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U.S.-Australian Deal Stitched Up Hicks Sentence

 article about U.S.-Australian Deal Stitched Up Hicks Sentence
2007-04-01 14:24:32

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Cheney, Howard Stitched Up Hicks Deal.


Grubby US-Australian Deal Set Up Weeks Ago.


 


It has emerged the US Vice-President Dick Cheney and Australian Prime Minster John ‘bonsai' Howard, stitched up the plea-bargain deal that allowed Guantanamo Bay detainee David Hicks to serve nine months in an Adelaide jail.


 


The deal was struck during Cheney's recent visit to Australia


 


Transcripts and details of private conversations between Cheney and Howard tell of Howard's desire to keep the Hicks saga out of the upcoming Australian federal elections as an election issue, while Cheney was concerned that Hicks might sue the US Government in relation to his illegal capture, transportation and detention.


 


The deal came to light after Hicks first failed to plead during his 'military commission' hearing and then later pleaded guilty to one charge of 'providing material support for terrorism' after instructions came from the White House via the Pentagon.


 


The deal that was struck was that Hicks would plead guilty to one charge of  'providing material support for terrorism' and that he be transferred to an Australian jail in Adelaide. Howard put a condition on the deal that Hicks would not be allowed to speak to the media for 12 months, thus taking Hicks out of the election process non-issue while Cheney insisted that Hicks would not be allowed to sue the US Government for his illegal detention.


 


A number of issues can be raised in the Hicks case and subsequent conclusions can be made in relation to political involvement at Government-to-Government levels.


 


1. The 'no media contact for 12 months' was insisted upon by the Australians in order to keep Hicks out of the Australian elections.


 


2. The 'cannot sue the US Government' was insisted on by the US as to hide and justify the illegal capture, torture, transportation and detention of Hicks.


 


3. Despite denials, the Australian Attorney-General received weekly briefings from the US Attorney General. Attorney Ruddock said during one meeting in the US that 'he did not want Hicks back in Australia as there was no basis for him to be charged with anything', upon which the US Attorney replied that he was concerned that Hicks 'would sue our arses' if he were to be released. Ruddock repeatedly denied any knowledge of the US Military Commission processes while he was reading the detailed briefings and transcripts in 'interviews' once a week.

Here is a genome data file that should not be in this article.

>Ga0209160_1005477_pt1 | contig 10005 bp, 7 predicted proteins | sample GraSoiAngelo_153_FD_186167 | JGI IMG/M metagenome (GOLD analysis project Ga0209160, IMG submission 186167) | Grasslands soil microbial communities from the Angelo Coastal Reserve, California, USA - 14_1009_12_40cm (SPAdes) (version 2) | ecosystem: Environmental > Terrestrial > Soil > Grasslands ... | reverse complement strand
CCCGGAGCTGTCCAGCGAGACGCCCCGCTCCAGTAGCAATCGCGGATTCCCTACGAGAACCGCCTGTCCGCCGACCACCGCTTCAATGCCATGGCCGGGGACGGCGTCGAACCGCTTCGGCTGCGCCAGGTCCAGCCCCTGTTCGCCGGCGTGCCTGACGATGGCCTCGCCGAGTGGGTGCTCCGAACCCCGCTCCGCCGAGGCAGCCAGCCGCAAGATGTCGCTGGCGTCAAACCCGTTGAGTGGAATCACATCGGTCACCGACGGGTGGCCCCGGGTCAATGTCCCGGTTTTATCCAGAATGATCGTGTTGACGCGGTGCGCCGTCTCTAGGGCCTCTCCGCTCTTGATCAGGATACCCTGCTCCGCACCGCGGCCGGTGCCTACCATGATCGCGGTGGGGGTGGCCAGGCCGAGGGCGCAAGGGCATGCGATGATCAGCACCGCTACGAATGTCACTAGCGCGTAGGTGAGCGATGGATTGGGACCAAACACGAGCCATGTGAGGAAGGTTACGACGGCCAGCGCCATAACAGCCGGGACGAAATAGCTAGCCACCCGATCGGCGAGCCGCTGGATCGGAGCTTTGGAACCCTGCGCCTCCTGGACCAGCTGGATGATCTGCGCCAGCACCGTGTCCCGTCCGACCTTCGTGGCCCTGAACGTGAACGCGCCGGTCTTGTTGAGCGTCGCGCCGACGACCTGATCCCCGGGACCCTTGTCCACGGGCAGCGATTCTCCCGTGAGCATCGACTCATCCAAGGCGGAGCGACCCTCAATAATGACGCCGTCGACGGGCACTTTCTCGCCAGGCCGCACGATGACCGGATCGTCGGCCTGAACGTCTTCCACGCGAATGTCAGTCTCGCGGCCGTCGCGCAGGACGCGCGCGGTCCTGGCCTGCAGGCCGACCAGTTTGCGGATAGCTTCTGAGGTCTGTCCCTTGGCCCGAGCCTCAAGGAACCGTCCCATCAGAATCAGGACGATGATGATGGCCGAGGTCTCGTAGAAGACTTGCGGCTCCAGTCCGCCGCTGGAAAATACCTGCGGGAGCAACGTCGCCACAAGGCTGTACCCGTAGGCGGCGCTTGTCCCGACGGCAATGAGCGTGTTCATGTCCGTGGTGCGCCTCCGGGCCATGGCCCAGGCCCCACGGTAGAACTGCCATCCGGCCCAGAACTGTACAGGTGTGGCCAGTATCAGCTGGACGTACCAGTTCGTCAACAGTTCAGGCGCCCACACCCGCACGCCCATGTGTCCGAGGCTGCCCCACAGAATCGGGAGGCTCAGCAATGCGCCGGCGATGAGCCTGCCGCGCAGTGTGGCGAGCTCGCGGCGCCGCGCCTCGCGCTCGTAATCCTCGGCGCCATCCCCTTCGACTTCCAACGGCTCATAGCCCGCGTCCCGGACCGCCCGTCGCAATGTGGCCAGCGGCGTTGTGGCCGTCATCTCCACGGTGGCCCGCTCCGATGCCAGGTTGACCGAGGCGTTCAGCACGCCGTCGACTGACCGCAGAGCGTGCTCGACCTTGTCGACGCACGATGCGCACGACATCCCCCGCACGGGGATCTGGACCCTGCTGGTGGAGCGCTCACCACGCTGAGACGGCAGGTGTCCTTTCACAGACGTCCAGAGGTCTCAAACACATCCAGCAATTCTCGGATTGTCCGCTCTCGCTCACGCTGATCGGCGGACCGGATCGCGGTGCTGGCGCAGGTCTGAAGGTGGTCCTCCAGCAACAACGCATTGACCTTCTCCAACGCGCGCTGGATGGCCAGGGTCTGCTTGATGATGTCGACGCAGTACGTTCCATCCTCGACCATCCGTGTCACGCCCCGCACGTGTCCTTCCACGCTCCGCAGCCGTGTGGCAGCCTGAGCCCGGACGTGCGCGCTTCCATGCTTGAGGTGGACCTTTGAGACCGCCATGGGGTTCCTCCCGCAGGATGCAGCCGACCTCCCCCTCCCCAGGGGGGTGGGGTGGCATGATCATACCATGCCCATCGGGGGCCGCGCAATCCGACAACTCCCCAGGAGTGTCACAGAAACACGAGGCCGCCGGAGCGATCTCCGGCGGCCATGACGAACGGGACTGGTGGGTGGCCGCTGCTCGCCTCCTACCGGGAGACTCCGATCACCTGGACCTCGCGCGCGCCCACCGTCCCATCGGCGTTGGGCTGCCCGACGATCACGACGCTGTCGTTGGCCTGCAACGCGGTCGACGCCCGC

4. Australian Foreign Minister Downer was regularly briefed both through the detailed briefing Ruddock received, as well as through the regular details provided by the US State Department. Downer said during one meeting. "We don't want him back home in Australia. He can stay in Guantanamo and rot as far as I am concerned".


 


5. Australian Embassy staff in the US was advised by Downer and his staff not to seek visits to Guantanamo Bay.


 


6. Moves were afoot at one point in time, September 2005 to be precise, by Ruddock, Howard and Downer to strip Hicks of his Australian citizenship, which would have left Hicks stateless. Moves were also afoot during 2006 to attempt to delay and/or deny Hicks his right to British citizenship.


 


7. Howard, Ruddock and Downer misled the Australian parliament, as well as the Australian people, on numerous occasions in relation to the Hicks case by saying that they were staying out of US processes while they were extremely well informed by their US counterparts, as well as being actively involved throughout from the point of Hicks' illegal capture to and including his illegal detention at Guantanamo.


 


8. The Hicks case was discussed between a meeting that Condolleezza Rice had with Downer as well as Howard and details of that meeting show that options were discussed.


 


Documents, transcripts, emails, cables and other vital evidence all prove that Australia was, and still is, very much involved with the illegalities perpetrated by the US Government and its agencies and they also prove that the Australian Government was very much involved with the Hicks case.


 


As the Military Commission process was and is deemed to be illegal, Hicks may ignore its conditions as he pleases but he may not wish to go along that path.


 


The details of his detention at Guantanamo have come to light though and they will be told.


 


 





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